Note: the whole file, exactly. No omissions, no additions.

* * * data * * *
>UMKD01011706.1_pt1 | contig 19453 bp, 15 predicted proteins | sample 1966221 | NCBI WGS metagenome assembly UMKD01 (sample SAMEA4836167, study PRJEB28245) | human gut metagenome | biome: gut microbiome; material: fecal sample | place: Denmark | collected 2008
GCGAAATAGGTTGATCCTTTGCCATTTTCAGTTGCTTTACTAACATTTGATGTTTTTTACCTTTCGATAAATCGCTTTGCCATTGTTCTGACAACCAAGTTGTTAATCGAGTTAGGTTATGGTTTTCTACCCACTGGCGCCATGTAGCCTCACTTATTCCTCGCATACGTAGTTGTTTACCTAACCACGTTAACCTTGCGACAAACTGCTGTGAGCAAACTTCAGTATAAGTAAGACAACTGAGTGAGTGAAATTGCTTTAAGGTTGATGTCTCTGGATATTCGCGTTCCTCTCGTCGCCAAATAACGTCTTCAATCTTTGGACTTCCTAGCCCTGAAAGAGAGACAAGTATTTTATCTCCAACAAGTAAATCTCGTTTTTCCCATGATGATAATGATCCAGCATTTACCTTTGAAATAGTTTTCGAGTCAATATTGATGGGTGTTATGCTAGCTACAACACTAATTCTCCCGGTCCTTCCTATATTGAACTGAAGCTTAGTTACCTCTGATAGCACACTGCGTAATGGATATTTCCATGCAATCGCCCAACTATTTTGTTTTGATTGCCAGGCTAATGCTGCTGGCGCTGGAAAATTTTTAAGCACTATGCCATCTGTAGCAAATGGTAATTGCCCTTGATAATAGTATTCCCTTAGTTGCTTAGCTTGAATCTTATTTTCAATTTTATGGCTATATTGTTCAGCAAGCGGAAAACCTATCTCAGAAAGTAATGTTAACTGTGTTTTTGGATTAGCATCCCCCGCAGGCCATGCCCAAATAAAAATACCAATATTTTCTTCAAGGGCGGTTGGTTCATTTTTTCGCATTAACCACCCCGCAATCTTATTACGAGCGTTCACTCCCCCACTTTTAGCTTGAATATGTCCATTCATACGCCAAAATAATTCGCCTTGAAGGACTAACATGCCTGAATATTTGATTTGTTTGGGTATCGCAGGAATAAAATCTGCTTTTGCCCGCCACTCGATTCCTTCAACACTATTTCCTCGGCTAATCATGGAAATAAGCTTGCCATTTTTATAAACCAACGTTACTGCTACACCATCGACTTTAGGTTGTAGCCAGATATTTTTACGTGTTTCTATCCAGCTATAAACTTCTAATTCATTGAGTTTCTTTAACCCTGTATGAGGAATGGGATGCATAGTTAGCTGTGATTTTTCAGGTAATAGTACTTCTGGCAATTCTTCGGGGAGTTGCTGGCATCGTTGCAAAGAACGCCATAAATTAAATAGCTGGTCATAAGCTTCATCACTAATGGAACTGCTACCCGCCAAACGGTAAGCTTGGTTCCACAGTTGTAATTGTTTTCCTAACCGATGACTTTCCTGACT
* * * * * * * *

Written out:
>UMKD01011706.1_pt1 | contig 19453 bp, 15 predicted proteins | sample 1966221 | NCBI WGS metagenome assembly UMKD01 (sample SAMEA4836167, study PRJEB28245) | human gut metagenome | biome: gut microbiome; material: fecal sample | place: Denmark | collected 2008
GCGAAATAGGTTGATCCTTTGCCATTTTCAGTTGCTTTACTAACATTTGATGTTTTTTACCTTTCGATAAATCGCTTTGCCATTGTTCTGACAACCAAGTTGTTAATCGAGTTAGGTTATGGTTTTCTACCCACTGGCGCCATGTAGCCTCACTTATTCCTCGCATACGTAGTTGTTTACCTAACCACGTTAACCTTGCGACAAACTGCTGTGAGCAAACTTCAGTATAAGTAAGACAACTGAGTGAGTGAAATTGCTTTAAGGTTGATGTCTCTGGATATTCGCGTTCCTCTCGTCGCCAAATAACGTCTTCAATCTTTGGACTTCCTAGCCCTGAAAGAGAGACAAGTATTTTATCTCCAACAAGTAAATCTCGTTTTTCCCATGATGATAATGATCCAGCATTTACCTTTGAAATAGTTTTCGAGTCAATATTGATGGGTGTTATGCTAGCTACAACACTAATTCTCCCGGTCCTTCCTATATTGAACTGAAGCTTAGTTACCTCTGATAGCACACTGCGTAATGGATATTTCCATGCAATCGCCCAACTATTTTGTTTTGATTGCCAGGCTAATGCTGCTGGCGCTGGAAAATTTTTAAGCACTATGCCATCTGTAGCAAATGGTAATTGCCCTTGATAATAGTATTCCCTTAGTTGCTTAGCTTGAATCTTATTTTCAATTTTATGGCTATATTGTTCAGCAAGCGGAAAACCTATCTCAGAAAGTAATGTTAACTGTGTTTTTGGATTAGCATCCCCCGCAGGCCATGCCCAAATAAAAATACCAATATTTTCTTCAAGGGCGGTTGGTTCATTTTTTCGCATTAACCACCCCGCAATCTTATTACGAGCGTTCACTCCCCCACTTTTAGCTTGAATATGTCCATTCATACGCCAAAATAATTCGCCTTGAAGGACTAACATGCCTGAATATTTGATTTGTTTGGGTATCGCAGGAATAAAATCTGCTTTTGCCCGCCACTCGATTCCTTCAACACTATTTCCTCGGCTAATCATGGAAATAAGCTTGCCATTTTTATAAACCAACGTTACTGCTACACCATCGACTTTAGGTTGTAGCCAGATATTTTTACGTGTTTCTATCCAGCTATAAACTTCTAATTCATTGAGTTTCTTTAACCCTGTATGAGGAATGGGATGCATAGTTAGCTGTGATTTTTCAGGTAATAGTACTTCTGGCAATTCTTCGGGGAGTTGCTGGCATCGTTGCAAAGAACGCCATAAATTAAATAGCTGGTCATAAGCTTCATCACTAATGGAACTGCTACCCGCCAAACGGTAAGCTTGGTTCCACAGTTGTAATTGTTTTCCTAACCGATGACTTTCCTGACT